But, I'm skipping ahead. I didn't have that in mind at the time. After my 1st unlock, I just wanted to see if I can run another nav software. So I searched and made a list of what's available. Once you get to the right places (forums) you will find it all. Just need to see what works on your device.

    So I decided to install everything. That works, that is. So after an investigation in moov hardware, I bought an 16Gb SDHC card. You wouldn't expect it to be that hard to find info on whether fucking moov supports SDHC or just regular SD cards. In the end it turned out it did. So, I had a lot of storage room, unlocked device, will... and another 1gb smaller card for testing.

    I started downloading 1 by 1 everything I could. At first only software without maps (or with czech republic only). Just to try it out whether it works. Some things work right out of the box. Some require more effort. Downloading is a real pain. Everything is in rapidshare, megaupload or similar places, devided into several 200mb archives. In order to download anything, you must download several things at once. There are limits as to how much you can download as a free user. So you download 1 part of 200mb and then you have to wait 15 minutes. Just go ahead, enjoy. Over time, you'll find about special software designed specifically to download from such places, where you just cue all downloads and leave it. It waits 15 minutes between downloads and resumes by itself. Super cool, when you first downoad a couple of 2gb packages manually.

    Now, if you thought that is all, boy are you in for a surprise. All (or most) of the archives are really password protected. so once you download, you have to unrar them using the correct password. Now, if you were downloading 4 different software, in 3 or 4 different archives (1 for s/w itself, 2nd for maps, 3rd for buildings, etc) after 2 days of downloading, you have to remember which password was for each archive. Oh, did I mention that some archives have to be unrared/unzipped with WinRAR and some with 7zip, otherwise they won't work?

    But the most fun is making it work. I managed to run following software on my Moov 360 and friend's Moov 330:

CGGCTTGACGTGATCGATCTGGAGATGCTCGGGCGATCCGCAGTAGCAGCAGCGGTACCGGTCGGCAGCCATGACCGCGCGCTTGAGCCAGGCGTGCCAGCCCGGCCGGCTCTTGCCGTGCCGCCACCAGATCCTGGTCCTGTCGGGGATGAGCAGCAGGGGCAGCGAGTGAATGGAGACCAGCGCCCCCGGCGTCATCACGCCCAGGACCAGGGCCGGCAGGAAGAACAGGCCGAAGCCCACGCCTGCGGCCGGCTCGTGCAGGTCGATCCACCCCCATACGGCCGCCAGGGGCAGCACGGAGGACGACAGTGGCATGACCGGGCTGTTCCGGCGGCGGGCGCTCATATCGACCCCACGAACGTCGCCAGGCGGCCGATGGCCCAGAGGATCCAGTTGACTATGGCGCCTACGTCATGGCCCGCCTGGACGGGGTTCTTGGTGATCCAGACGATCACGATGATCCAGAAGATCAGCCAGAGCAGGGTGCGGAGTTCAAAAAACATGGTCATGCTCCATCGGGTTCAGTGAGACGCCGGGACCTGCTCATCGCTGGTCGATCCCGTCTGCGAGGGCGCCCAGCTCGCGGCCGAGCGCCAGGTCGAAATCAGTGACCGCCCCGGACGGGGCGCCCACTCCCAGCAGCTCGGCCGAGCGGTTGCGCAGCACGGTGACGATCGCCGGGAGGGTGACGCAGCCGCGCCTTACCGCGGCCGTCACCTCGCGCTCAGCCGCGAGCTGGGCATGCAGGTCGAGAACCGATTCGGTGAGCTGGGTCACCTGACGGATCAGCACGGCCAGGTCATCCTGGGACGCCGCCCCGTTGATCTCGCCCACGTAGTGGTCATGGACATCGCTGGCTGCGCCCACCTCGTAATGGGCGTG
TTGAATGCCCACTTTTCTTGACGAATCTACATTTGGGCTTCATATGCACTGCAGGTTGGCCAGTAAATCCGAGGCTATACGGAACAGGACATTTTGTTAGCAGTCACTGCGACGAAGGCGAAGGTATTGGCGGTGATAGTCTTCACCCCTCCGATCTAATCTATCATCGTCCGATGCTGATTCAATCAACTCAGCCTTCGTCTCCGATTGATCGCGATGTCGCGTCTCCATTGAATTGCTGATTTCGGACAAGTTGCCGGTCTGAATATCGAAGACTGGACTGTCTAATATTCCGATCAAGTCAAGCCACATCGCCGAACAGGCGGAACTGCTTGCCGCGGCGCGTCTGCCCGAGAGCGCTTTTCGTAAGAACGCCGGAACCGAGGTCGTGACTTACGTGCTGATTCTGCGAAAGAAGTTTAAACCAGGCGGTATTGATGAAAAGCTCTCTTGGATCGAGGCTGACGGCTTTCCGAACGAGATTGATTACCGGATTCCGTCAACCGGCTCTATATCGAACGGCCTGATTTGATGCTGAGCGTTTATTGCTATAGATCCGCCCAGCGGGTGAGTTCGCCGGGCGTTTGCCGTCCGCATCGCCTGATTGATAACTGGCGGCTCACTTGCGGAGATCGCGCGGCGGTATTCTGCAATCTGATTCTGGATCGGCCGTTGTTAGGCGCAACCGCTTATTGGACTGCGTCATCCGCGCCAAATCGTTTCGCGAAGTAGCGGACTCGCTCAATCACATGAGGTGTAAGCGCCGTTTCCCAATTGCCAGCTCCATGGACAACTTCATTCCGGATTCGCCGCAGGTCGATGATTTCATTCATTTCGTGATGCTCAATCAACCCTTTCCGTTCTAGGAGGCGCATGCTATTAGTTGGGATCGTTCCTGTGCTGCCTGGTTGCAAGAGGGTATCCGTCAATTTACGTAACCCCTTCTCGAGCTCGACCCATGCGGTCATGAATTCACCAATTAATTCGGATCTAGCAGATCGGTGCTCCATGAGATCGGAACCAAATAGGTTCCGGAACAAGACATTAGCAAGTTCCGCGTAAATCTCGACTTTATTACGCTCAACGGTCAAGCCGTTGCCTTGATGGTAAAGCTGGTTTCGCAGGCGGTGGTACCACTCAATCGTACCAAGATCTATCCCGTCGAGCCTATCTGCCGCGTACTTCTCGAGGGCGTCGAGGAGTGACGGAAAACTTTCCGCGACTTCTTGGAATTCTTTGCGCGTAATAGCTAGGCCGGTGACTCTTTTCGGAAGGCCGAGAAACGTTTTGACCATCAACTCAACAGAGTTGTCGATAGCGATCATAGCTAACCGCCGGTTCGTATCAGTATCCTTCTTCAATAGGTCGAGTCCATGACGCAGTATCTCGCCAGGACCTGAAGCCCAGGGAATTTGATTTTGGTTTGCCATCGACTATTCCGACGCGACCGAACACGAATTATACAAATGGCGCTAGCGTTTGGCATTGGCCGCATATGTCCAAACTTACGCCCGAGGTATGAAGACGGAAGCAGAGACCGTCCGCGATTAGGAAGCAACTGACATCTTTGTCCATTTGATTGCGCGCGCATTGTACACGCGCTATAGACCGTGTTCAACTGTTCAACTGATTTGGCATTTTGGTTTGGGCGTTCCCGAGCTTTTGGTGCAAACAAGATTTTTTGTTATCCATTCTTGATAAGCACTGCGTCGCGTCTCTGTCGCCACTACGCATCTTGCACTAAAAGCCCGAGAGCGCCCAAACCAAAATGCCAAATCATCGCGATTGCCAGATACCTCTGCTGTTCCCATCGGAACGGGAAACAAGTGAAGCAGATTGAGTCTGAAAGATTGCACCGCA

MioMap (ofcourse, it is on the flash disk - but running it correctly can be a challenge)
Mio Spirit
IGo 8 (and
iGo Becker Edition, iGo Alipne Edition)
IGo Amigo
iGo Primo
Sygic McGuider
Mireo Black Edition
Garmin (this was the hardest one)
Destinator (MotoNav)
MapFactor Pocket Navigator
Route 66

    together with a couple of small GPS utils like GPS Tacho, NoniGPSplot, etc.

    In all of the apps, I have maps of whole Europe, except in TomTom and Garmin (which use different licencing and map scheme, but more on that later).

    The ones I couldn't get to work include Medion Gopal and Ozi Explorer.

    Now, with Ozi Explorer and Medion Gopal I had problems running them at all. They just fail to lounch with "not a valid CE application" or something. Luckily, latest Route 66 (v9) works on Moov.

    With Navigon - I managed to get running in the end, but had huge problems. It would display map, it recognize GPS and get a fix, and display my location on the map. But once I tried to make a route it would display an error and report it can't make it. So it wass pretty useless. Some people replied that it is because of RAM. I tried freeing as much RAM as possible, but nothing helped. I don't have 128Mb RAM device to try it out (my Moov has 64Mb RAM which is pretty standard nowdays). In the end, it turned out I just need a particular version with correct, compatible maps.